Fine Arts Museums of San Francisco

San Francisco, CA

415-750-3600

http://www.thinker.org/index.shtml



 

Picturing San Francisco: 1850-2000 at M.H. de Young Memorial Museum · Golden Gate Park

4 March - 14 May 2000

 

Since its earliest days, the city of San Francisco has been a magnet for artists and creative individuals seeking a place where their freedom of expression could be fully realized. This exhibition of artists' impressions of San Francisco celebrates both a century and a half of artistic achievement and the 150th anniversary of the founding of the city itself -- transformed in 1850 from the sleepy backwater of Yerba Buena to the bustling city of San Francisco by the California Gold Rush. Rather than reflect the typical guidebook views and tourist images so often associated with San Francisco, the works in this exhibition instead present the city as seen through the eyes of its artists, echoing the times they lived in and their unique individual perceptions of San Francisco's dramatic natural setting, inspired urban development, and socially progressive history. (left: Wayne Thiebaud, Hill Street, 1987, color woodcut, 37 1/2 x 24 1/2 inches)

Works on view in "Picturing San Francisco" reflect a wide range of artistic styles and genres, from 19th-century magazine illustrations to photographs to contemporary prints and paintings. Depicted and reflected are many of the landmarks and landscapes most associated with the city: San Francisco Bay, the Golden Gate, the Embarcadero, Telegraph Hill, the Golden Gate and Bay Bridges, the Transamerica Pyramid, Union Square, and the seemingly ever-present fog. Also depicted are numerous historical events responsible for shaping the city as we know it. Seen here through the eyes of the city's artists are important events such as the "Great Fire" of 1851 (one of five "great fires" that occurred between 1850 and 1851), the 1894 Midwinter Fair in Golden Gate Park, the disastrous 1906 earthquake and fire, the construction of the bridges across the bay in the 1930s, and the drama and tragedy of the Depression and of World War II. (right: Elmer Bischoff (1916-1991), Yellow Lampshade, 1969, oil on canvas, 70 x 80 inches)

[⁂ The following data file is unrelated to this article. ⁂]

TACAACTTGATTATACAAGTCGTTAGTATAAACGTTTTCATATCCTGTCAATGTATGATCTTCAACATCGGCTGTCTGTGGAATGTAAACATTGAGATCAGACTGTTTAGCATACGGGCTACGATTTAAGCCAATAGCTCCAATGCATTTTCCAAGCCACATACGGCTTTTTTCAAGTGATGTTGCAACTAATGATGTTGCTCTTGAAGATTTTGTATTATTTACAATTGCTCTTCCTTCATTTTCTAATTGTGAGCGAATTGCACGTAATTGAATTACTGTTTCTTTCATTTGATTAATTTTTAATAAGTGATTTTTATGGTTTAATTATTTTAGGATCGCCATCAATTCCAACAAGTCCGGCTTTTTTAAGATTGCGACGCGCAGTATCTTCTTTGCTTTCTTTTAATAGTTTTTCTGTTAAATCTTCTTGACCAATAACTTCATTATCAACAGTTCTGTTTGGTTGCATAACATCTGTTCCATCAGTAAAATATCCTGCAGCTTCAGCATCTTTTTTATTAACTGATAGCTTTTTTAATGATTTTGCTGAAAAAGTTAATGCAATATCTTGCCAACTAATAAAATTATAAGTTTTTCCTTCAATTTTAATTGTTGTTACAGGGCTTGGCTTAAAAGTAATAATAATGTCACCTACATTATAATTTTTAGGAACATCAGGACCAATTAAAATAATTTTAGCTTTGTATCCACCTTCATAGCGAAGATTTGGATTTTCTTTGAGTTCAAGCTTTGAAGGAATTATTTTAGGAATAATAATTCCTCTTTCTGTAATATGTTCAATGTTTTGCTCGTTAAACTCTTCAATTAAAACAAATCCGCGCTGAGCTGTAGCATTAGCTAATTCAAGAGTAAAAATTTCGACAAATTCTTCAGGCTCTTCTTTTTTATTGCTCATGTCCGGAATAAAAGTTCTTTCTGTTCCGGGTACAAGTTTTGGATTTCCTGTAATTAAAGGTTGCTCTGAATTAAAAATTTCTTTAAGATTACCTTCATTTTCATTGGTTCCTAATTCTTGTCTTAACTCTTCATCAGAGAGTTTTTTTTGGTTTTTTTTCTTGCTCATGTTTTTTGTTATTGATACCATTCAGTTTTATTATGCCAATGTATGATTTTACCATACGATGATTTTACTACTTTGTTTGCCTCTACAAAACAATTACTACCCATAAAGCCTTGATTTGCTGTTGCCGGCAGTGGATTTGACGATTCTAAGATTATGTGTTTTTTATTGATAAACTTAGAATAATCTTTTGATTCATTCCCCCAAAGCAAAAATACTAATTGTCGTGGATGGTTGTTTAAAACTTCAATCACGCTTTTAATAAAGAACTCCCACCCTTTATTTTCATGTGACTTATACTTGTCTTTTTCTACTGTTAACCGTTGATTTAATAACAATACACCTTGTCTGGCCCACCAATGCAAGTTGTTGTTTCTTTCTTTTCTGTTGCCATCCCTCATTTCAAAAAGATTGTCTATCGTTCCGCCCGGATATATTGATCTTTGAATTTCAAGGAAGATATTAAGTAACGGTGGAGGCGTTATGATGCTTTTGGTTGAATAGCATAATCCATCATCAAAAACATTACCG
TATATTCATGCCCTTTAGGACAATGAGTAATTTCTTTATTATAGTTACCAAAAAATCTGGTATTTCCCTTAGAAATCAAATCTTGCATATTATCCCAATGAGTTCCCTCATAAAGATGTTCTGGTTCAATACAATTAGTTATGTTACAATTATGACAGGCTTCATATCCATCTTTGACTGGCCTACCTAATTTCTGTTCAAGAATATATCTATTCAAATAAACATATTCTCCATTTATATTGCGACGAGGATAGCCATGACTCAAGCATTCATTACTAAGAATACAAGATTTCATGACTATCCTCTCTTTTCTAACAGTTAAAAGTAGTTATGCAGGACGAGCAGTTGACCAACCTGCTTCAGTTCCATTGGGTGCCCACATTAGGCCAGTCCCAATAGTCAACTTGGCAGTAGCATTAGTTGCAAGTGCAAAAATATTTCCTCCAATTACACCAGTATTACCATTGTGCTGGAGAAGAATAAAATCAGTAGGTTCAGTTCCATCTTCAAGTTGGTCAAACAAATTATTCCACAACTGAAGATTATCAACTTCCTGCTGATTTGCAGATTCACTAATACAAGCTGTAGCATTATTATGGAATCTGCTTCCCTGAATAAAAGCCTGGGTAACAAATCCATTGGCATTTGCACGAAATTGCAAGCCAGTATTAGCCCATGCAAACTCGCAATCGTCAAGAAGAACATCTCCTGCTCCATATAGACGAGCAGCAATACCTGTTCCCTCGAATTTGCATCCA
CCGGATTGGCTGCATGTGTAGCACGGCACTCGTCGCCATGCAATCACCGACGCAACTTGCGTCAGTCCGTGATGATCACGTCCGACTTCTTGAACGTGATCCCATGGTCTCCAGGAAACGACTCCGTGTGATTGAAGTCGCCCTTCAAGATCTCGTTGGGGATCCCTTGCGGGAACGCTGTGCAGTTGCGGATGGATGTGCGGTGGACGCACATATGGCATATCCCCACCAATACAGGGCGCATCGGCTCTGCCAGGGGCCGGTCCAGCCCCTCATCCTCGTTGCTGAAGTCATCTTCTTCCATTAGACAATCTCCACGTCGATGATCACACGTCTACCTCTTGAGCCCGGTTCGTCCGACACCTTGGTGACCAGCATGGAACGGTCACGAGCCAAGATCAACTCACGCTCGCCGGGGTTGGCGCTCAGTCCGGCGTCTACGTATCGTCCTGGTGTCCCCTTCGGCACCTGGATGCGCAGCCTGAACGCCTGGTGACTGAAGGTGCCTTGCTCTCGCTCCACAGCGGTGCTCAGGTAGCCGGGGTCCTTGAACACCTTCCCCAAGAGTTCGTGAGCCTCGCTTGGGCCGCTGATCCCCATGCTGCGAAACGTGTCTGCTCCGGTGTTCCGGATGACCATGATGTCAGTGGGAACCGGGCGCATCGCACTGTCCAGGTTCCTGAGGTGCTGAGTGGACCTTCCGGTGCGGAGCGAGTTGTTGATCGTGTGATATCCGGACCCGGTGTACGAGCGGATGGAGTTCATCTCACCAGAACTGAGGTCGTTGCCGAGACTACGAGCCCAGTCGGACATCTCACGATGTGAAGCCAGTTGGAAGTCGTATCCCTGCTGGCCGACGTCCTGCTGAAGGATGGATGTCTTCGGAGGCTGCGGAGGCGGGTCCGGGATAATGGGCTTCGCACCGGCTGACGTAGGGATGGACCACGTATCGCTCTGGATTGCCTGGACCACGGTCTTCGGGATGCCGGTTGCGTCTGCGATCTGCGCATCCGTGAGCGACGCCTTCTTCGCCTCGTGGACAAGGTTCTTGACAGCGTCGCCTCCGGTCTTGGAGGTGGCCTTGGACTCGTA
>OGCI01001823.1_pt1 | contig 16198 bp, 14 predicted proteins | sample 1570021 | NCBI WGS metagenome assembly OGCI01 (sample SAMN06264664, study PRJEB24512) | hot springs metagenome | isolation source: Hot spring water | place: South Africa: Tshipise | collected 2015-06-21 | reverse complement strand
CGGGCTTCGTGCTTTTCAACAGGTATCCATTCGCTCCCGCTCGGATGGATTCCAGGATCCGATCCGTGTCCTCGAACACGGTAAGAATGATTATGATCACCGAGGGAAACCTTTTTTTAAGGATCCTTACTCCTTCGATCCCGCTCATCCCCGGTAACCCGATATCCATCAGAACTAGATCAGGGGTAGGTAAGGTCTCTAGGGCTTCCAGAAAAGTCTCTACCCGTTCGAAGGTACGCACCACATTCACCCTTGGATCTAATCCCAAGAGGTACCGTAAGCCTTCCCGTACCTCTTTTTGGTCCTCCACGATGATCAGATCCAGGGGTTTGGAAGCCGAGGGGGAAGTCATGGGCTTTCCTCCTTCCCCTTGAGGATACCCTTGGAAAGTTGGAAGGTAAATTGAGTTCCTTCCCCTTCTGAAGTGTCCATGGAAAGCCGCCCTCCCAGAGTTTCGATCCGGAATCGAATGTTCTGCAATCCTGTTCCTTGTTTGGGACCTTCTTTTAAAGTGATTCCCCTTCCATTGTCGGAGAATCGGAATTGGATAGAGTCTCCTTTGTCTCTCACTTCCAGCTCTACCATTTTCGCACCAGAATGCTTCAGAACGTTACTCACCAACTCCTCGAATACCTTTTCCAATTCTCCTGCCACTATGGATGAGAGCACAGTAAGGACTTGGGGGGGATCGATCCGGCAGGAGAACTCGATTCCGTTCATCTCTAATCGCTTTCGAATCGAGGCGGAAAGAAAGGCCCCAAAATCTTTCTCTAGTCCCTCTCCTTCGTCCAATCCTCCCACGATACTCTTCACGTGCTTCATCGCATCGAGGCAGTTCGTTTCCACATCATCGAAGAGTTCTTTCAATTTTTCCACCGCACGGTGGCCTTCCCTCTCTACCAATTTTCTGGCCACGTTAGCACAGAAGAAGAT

Artists represented in "Picturing San Francisco" range from the internationally renowned to the locally beloved to the completely obscure. Works by anonymous 19th-century engravers and painters accompany those by locally prominent artists and photographers like Arnold Genthe, Isaiah West Taber, Chiura Obata, Dong Kingman, David Lance Goines, and Robert Bechtle; as well as those by more widely known figures such as Wayne Thiebaud, Elmer Bischoff, and Richard Diebenkorn.

While "Picturing San Francisco" offers a compelling look at artists' interpretations of the city, it also provides a view into the changing landscapes of San Francisco and the surrounding area. The gold rush-era waterfront, the Golden Gate and bay without their now-familiar bridges, the haunting ruins of a downtown devastated by the 1906 earthquake and fire, and ephemeral events such as the 1894 Midwinter Fair and the 1915 Panama Pacific International Exposition are all among the different, once familiar land- and cityscapes that are not necessarily gone today, but are irrevocably changed. (left: Eduardo Scott (1897-1925), San Francisco Embarcadero, 1924, black crayon and graphite on wove paper, 21 1/2 x 27 1/4 inches; right: Thomas Almond Ayres (1816-1858), North Beach: San Francisco from Off Meigg's Wharf, 1854, charcoal and pastel on marble-dusted drawing board, 13 x 23 1/4 inches)

Read more about the Fine Arts Museums of San Francisco in Resource Library Magazine

For further biographical information on selected artists cited above please see America's Distinguished Artists, a national registry of historic artists.

Please click on thumbnail images bordered by a red line to see enlargements.

rev. 1/6/11


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